For a more detailed analysis and answering tips, please go to:

http://learnteachlove.blogspot.com/2010/11/1119-english-literature-analysis.html

Hope you will find them useful for analysis of what may probably be tested for 2010.

Any intelligent guesses?

Rodney Tan
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SPM 1119 Past Years Novel Questions




2002 - Write a detail account of an event in the novel you have chosen which teaches

you an important moral lesson. In your account, you must make clear what

the moral lesson is.



2003 - (a) Which character do you sympathize with in the novel you have studied?

(b) Explain why you sympathize with this character.

Support your answer with evidences from the novel.



2004 - Choose an event in the novel you have studied which you find to be most

memorable. Give reasons for your choice and with reference from the text, discuss

the event.



2005 - “Love is important in a family”.

How is this shown in the novel you have read?

Support your answer with close reference to the text.



2006 - The writer describes the main character as a very determined person. Using the

details from the novel that you have studied write about:

• Some instances that show the character’s determination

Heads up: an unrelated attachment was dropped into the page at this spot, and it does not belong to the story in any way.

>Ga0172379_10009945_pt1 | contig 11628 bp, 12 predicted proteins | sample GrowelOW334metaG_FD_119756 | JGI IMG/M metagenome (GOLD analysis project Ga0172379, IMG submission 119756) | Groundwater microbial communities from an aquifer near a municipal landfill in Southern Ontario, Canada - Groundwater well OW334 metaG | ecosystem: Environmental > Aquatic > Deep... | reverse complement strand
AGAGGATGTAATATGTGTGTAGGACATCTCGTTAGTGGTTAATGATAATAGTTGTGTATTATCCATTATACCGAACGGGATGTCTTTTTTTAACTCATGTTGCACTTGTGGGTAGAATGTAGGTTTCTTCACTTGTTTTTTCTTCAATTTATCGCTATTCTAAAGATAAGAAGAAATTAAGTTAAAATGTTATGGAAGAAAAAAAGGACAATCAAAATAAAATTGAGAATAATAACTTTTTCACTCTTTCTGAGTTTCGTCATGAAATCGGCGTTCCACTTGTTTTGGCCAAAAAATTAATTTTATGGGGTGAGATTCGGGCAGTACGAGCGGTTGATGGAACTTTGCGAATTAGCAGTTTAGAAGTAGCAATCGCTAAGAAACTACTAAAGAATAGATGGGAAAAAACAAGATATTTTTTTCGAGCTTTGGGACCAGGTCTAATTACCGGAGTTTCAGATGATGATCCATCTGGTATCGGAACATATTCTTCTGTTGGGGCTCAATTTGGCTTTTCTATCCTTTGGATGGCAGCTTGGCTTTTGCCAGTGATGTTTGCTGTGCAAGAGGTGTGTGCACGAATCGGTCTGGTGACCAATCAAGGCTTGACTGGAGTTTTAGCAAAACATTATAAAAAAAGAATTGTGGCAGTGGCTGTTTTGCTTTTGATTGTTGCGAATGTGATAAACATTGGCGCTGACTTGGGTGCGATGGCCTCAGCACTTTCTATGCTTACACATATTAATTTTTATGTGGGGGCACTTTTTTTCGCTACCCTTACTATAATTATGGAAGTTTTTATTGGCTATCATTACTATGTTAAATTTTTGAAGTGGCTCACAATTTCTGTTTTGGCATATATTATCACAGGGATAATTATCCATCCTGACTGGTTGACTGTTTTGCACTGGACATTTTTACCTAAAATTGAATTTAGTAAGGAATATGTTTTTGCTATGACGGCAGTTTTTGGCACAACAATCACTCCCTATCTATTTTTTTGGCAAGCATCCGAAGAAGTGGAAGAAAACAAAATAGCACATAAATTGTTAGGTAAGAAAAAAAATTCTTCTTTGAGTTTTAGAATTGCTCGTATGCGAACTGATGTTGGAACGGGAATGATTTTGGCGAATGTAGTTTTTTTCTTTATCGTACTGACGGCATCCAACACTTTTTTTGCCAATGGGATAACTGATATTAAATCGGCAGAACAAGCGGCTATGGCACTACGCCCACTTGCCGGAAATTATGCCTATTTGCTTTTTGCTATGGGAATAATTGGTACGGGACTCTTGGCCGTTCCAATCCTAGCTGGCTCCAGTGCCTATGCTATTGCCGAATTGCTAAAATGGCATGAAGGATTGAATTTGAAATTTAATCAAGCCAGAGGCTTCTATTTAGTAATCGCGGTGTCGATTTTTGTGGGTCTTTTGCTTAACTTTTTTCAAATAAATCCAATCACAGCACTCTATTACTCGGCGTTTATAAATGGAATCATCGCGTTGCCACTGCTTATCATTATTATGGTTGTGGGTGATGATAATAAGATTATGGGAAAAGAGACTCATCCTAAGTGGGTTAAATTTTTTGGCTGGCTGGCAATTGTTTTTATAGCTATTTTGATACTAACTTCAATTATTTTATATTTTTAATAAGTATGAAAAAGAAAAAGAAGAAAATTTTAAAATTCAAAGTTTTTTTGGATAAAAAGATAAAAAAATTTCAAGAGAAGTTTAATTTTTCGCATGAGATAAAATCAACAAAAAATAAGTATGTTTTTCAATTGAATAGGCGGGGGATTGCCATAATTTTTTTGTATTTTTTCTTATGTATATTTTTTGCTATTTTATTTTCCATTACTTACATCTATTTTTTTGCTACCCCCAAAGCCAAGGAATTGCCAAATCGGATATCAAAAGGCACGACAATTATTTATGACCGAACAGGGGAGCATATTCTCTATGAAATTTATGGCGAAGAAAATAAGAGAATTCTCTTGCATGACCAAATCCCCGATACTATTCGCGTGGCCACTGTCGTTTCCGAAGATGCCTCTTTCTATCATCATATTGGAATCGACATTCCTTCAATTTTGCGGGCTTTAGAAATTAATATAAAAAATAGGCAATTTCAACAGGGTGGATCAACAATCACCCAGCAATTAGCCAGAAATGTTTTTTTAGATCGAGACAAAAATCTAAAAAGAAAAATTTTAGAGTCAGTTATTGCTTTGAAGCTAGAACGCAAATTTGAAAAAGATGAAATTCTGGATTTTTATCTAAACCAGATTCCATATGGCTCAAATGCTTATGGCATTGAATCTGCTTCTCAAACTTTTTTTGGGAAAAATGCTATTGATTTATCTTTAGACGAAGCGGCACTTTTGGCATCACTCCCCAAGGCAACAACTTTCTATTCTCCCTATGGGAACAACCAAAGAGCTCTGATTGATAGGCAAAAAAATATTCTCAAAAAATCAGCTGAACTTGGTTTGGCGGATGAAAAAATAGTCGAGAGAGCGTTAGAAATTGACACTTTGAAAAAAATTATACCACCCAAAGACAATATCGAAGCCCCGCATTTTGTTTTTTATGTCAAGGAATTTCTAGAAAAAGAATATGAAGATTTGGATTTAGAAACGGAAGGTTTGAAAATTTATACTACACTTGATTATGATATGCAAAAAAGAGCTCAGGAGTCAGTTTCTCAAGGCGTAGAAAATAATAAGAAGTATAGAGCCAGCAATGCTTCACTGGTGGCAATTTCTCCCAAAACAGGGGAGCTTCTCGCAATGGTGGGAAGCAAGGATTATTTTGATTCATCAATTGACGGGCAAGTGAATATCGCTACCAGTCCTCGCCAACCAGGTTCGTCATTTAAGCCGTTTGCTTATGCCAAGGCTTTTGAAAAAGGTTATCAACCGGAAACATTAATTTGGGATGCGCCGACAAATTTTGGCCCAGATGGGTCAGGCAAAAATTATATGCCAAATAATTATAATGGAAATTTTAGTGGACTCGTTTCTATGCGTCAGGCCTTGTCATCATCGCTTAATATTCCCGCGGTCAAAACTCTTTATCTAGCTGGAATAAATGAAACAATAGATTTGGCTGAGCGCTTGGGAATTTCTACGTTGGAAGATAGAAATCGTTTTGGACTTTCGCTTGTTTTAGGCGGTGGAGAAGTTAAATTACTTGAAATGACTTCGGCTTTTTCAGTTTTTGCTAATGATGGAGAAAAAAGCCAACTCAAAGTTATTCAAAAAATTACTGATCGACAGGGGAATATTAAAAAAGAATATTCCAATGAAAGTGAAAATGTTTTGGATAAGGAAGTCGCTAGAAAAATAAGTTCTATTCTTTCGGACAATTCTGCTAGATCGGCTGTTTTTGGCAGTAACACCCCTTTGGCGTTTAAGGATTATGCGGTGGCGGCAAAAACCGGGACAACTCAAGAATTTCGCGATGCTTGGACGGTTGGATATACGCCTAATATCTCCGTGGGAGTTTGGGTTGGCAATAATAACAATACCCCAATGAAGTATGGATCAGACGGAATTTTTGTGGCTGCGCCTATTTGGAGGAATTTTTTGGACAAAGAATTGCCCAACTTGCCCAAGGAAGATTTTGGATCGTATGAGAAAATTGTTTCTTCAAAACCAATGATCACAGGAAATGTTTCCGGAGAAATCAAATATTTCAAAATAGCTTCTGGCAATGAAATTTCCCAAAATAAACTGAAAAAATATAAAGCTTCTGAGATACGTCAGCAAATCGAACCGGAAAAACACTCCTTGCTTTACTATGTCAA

• How the determination affects his/her family.



2007 - “It is important to have a person you look up to in your life”.

From the novel that you have read, write about one character that you look up to.

Give reasons why you choose him/her



2008 - Using the detail from the novel that you studied

• Describe what happened at the end of the novel

• Explain why you find the ending either happy or sad

Support your answer with close reference to the text.



2009 - Using the details from the novel that you have studied,

write about a difficult decision made by one of the characters.

With close reference to the text, do you think this was the right decision?

Saturday, October 23, 2010

Scholarship : Cambridge ESOL Scholarship to Attend the IATEFL 2011 Conference in Brighton, UK

Dear All,

Here's some fully-funded scholarships to attend the 45th IATEFL 2011 Annual Conference in Brighton, UK (15-19 April 2011).

You don't have to be a member of IATEFL. You just need to write a short essay of between 400 and 500 words for a chance to attend this conference free of charge.

There are also other scholarships at the website but you need to be a member of the IATEFL SIG before you can apply for them. Most of these applications have past the date due.

All the best and do inform me if you happened to be successful in your application : rodt@tm.net.my

Rodney Tan